MEXICO CITY (Reuters) – Mexico’s president is expected to score comfortable wins in Sunday’s state elections in the first test of his popularity since taking office, with preliminary results and an exit poll showing his party taking both governorships up for grabs.
A voter carries a child as she casts her ballot at a polling station during midterm elections in San Andres Azumiatla, in Puebla state, Mexico June 2, 2019. REUTERS/Imelda Medina
President Andres Manuel Lopez Obrador’s party was tipped for victory in the central state of Puebla and the northern state of Baja California despite a weak economy, rampant violence and troubled relations with his U.S. counterpart Donald Trump.
Lopez Obrador’s National Regeneration Movement (MORENA) was ahead in the race for the governorship in Puebla.
The National Electoral Institute reported that MORENA candidate Luis Miguel Geronimo won 42.5% of votes with just over half of the ballots counted, comfortably ahead of his nearest rival.
MORENA was also seen winning the governorship in Baja California with between 53.8% and 57.2% of votes, according to an exit poll published by Consulta Mitofsky. Baja California has not reported preliminary results yet because of a two-hour time difference.
Dozens of lesser seats were being contested in local elections across several states on Sunday but only those two states were voting for governors.
Opinion polls had given Lopez Obrador’s leftist party a commanding lead against a divided opposition in both states, even as clouds have gathered on the horizon because of a potentially calamitous trade row with Trump.
Trump said on Thursday he would hit all Mexican exports to the United States with an escalating 5% tariff from June 10 unless Mexico stops a surge in illegal immigrants from Central America reaching the U.S. border.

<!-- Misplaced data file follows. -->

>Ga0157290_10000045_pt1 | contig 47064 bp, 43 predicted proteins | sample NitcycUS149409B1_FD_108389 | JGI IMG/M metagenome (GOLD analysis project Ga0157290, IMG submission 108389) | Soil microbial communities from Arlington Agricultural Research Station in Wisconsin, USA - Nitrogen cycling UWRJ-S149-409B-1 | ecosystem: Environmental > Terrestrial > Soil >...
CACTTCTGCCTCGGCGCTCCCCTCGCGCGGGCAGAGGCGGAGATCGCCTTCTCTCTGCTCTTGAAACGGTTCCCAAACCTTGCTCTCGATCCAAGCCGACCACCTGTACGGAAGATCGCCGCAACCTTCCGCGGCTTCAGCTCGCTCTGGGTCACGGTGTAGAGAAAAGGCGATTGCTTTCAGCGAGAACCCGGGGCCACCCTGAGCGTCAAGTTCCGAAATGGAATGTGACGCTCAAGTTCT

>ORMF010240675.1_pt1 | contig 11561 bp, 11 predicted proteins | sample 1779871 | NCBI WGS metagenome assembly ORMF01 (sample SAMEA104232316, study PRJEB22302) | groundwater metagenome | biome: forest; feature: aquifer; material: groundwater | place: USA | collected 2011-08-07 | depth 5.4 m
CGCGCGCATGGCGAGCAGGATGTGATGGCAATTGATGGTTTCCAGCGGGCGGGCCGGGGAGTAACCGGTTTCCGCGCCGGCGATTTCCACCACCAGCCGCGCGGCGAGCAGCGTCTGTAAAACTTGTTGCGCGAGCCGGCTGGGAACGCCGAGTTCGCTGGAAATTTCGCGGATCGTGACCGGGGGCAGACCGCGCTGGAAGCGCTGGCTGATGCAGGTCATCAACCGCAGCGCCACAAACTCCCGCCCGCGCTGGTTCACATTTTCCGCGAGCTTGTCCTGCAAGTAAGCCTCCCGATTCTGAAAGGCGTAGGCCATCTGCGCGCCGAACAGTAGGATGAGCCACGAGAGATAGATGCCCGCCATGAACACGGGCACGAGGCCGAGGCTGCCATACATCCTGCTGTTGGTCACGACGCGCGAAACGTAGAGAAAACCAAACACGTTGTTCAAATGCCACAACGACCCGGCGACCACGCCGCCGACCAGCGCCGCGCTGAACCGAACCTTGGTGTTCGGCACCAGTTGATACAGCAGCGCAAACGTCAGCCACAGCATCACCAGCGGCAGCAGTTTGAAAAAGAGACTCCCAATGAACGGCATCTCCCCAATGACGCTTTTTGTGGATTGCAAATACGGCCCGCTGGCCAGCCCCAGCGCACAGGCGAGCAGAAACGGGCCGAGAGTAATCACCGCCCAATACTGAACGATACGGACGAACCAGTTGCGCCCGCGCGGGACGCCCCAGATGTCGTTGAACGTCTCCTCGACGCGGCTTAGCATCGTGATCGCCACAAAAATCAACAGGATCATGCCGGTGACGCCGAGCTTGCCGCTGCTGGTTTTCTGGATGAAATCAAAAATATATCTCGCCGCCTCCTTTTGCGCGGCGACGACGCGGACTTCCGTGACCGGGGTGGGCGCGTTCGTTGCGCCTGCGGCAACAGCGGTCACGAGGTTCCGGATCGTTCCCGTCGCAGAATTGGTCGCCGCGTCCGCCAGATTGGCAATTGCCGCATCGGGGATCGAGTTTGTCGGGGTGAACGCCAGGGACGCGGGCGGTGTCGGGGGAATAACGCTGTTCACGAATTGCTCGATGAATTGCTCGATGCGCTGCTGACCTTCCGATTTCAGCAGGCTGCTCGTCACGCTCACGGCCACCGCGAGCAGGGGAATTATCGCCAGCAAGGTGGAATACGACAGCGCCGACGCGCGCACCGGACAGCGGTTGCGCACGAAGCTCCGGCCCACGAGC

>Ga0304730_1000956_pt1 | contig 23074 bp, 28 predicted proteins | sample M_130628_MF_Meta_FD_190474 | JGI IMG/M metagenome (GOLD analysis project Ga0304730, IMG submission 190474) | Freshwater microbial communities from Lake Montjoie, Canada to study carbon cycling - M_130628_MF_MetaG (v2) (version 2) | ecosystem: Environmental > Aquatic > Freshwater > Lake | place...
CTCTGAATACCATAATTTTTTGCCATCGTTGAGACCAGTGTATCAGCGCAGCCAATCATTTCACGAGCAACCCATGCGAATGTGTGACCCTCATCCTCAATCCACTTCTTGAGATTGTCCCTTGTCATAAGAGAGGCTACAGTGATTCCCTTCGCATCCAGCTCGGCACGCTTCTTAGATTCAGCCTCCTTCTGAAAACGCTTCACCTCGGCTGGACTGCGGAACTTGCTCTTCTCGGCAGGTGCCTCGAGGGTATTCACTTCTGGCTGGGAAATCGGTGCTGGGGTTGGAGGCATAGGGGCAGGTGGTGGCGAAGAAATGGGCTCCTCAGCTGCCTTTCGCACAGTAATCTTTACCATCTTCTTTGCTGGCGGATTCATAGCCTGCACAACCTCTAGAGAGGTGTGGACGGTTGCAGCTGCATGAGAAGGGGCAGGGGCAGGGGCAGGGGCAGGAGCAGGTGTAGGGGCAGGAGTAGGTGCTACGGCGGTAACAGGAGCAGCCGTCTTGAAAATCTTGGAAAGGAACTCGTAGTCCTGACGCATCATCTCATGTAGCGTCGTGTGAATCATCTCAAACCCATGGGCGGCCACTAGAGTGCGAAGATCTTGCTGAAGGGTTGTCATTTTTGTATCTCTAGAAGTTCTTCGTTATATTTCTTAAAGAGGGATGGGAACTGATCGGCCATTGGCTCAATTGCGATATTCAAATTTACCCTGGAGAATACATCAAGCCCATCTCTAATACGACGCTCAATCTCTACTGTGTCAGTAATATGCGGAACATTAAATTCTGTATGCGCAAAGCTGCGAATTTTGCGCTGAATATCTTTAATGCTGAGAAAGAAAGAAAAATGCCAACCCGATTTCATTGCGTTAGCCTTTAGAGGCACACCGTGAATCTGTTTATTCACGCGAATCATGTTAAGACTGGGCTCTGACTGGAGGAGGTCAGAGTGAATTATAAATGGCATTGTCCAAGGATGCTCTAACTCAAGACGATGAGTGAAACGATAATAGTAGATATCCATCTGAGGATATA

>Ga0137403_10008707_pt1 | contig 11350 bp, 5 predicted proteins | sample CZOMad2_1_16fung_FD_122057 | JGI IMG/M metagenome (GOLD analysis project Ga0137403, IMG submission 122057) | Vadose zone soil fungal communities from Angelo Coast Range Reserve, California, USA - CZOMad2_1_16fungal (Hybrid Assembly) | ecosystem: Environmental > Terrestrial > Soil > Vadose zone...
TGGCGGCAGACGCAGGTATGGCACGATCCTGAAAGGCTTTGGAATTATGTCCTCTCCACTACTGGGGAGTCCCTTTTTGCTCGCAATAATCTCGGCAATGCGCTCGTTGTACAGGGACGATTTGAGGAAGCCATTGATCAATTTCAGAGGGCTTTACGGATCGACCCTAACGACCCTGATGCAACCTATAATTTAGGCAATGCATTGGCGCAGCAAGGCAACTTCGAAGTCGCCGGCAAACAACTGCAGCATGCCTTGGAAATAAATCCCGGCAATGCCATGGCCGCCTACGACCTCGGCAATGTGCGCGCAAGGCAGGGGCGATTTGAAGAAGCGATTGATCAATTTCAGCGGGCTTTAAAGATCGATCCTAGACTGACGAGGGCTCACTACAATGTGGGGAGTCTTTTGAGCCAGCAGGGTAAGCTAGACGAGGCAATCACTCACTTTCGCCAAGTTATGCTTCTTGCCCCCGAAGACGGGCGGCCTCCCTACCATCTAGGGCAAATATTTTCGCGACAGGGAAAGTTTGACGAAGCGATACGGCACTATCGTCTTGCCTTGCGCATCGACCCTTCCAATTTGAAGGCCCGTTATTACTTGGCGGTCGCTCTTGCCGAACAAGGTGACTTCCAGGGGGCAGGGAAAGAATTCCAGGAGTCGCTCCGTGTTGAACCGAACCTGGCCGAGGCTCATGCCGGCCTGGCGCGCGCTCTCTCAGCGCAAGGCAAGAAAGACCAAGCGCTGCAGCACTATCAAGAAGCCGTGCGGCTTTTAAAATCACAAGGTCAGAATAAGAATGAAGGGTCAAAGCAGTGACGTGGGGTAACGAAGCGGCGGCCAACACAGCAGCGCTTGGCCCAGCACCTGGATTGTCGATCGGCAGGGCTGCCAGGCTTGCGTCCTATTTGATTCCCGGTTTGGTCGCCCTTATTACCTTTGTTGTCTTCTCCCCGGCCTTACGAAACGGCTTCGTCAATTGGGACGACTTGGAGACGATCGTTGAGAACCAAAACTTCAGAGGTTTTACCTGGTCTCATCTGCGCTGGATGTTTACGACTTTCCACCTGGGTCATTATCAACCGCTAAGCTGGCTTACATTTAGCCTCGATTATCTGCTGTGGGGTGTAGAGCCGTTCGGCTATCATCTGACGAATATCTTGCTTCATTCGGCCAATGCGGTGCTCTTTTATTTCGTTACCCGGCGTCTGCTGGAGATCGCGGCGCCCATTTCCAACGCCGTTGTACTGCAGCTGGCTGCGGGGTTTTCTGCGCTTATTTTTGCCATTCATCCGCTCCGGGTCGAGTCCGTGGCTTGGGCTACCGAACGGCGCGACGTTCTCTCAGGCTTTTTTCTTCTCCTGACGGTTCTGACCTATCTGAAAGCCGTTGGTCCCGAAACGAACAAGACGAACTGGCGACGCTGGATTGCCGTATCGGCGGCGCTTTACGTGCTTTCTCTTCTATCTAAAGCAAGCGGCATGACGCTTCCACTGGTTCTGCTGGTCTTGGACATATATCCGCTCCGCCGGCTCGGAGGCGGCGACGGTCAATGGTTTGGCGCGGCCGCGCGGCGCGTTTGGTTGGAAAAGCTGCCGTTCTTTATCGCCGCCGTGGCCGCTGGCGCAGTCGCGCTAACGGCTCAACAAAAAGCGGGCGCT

Mexican Economy Minister Graciela Marquez said on Sunday she would meet U.S. Commerce Secretary Wilbur Ross in Washington on Monday. The two governments will begin talks on the issue in the U.S. capital coming week.
Around 80% of Mexico’s exports go to the United States, giving Trump plenty of leverage to put pressure on Lopez Obrador.
Lopez Obrador has repeatedly vowed to root out political corruption, which he says is a legacy of his adversaries’ years in power, since assuming the presidency in October.
Disheartened and disorganized, the opposition has yet to recover public trust in spite of concern about Lopez Obrador’s economic management and his polarizing instincts.
Indeed, some prominent figures from the main opposition parties have declared their support for MORENA.
Lopez Obrador’s fight against graft has yet to show tangible results, but the government this week began stepping up a major probe into suspected financial wrongdoing by a former boss of struggling state oil company Pemex.
Still, the 65-year-old’s efforts to run a tight budget have caused shortfalls in public services and helped prompt the first major resignation from his government last month.
His abrupt decisions on economic policy and doubts about the future of Pemex have rattled financial markets. The economy contracted 0.2% quarter-on-quarter during the first quarter.
Murders are on track to surpass last year’s record of nearly 29,000, official data shows.
Reporting by Dave Graham; Additional reporting by Stefanie Eschenbacher; Editing by Daniel Wallis and Paul Tait